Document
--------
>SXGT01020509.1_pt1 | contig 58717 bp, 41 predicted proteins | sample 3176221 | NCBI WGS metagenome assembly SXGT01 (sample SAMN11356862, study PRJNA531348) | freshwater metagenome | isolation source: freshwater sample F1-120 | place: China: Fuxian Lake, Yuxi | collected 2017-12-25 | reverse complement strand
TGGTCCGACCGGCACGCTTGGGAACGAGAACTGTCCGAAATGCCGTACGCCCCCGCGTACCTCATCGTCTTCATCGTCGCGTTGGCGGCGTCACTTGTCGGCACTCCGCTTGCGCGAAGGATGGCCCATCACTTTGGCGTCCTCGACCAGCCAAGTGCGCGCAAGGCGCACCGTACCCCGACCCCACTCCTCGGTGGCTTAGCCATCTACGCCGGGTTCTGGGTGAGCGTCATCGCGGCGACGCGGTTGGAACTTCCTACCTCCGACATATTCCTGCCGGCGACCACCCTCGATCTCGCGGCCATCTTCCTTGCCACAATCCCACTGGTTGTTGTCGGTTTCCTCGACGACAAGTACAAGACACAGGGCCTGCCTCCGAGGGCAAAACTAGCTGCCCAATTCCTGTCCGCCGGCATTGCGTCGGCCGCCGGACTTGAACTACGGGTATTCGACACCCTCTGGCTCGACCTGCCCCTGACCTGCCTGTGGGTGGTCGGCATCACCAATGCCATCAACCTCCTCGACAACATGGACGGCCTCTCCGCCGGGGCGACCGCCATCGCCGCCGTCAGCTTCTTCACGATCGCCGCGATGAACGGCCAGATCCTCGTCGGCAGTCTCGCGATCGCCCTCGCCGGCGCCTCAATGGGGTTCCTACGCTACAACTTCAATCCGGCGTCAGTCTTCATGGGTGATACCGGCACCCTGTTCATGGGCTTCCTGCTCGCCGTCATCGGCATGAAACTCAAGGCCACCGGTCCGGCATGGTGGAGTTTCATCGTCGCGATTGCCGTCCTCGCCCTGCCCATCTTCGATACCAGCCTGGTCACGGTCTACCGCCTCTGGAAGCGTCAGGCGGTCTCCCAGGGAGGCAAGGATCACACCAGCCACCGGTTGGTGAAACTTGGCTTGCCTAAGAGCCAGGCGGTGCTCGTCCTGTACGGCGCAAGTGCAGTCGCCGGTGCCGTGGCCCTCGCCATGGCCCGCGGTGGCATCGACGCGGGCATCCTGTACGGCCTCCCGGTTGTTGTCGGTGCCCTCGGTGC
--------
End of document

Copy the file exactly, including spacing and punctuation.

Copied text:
>SXGT01020509.1_pt1 | contig 58717 bp, 41 predicted proteins | sample 3176221 | NCBI WGS metagenome assembly SXGT01 (sample SAMN11356862, study PRJNA531348) | freshwater metagenome | isolation source: freshwater sample F1-120 | place: China: Fuxian Lake, Yuxi | collected 2017-12-25 | reverse complement strand
TGGTCCGACCGGCACGCTTGGGAACGAGAACTGTCCGAAATGCCGTACGCCCCCGCGTACCTCATCGTCTTCATCGTCGCGTTGGCGGCGTCACTTGTCGGCACTCCGCTTGCGCGAAGGATGGCCCATCACTTTGGCGTCCTCGACCAGCCAAGTGCGCGCAAGGCGCACCGTACCCCGACCCCACTCCTCGGTGGCTTAGCCATCTACGCCGGGTTCTGGGTGAGCGTCATCGCGGCGACGCGGTTGGAACTTCCTACCTCCGACATATTCCTGCCGGCGACCACCCTCGATCTCGCGGCCATCTTCCTTGCCACAATCCCACTGGTTGTTGTCGGTTTCCTCGACGACAAGTACAAGACACAGGGCCTGCCTCCGAGGGCAAAACTAGCTGCCCAATTCCTGTCCGCCGGCATTGCGTCGGCCGCCGGACTTGAACTACGGGTATTCGACACCCTCTGGCTCGACCTGCCCCTGACCTGCCTGTGGGTGGTCGGCATCACCAATGCCATCAACCTCCTCGACAACATGGACGGCCTCTCCGCCGGGGCGACCGCCATCGCCGCCGTCAGCTTCTTCACGATCGCCGCGATGAACGGCCAGATCCTCGTCGGCAGTCTCGCGATCGCCCTCGCCGGCGCCTCAATGGGGTTCCTACGCTACAACTTCAATCCGGCGTCAGTCTTCATGGGTGATACCGGCACCCTGTTCATGGGCTTCCTGCTCGCCGTCATCGGCATGAAACTCAAGGCCACCGGTCCGGCATGGTGGAGTTTCATCGTCGCGATTGCCGTCCTCGCCCTGCCCATCTTCGATACCAGCCTGGTCACGGTCTACCGCCTCTGGAAGCGTCAGGCGGTCTCCCAGGGAGGCAAGGATCACACCAGCCACCGGTTGGTGAAACTTGGCTTGCCTAAGAGCCAGGCGGTGCTCGTCCTGTACGGCGCAAGTGCAGTCGCCGGTGCCGTGGCCCTCGCCATGGCCCGCGGTGGCATCGACGCGGGCATCCTGTACGGCCTCCCGGTTGTTGTCGGTGCCCTCGGTGC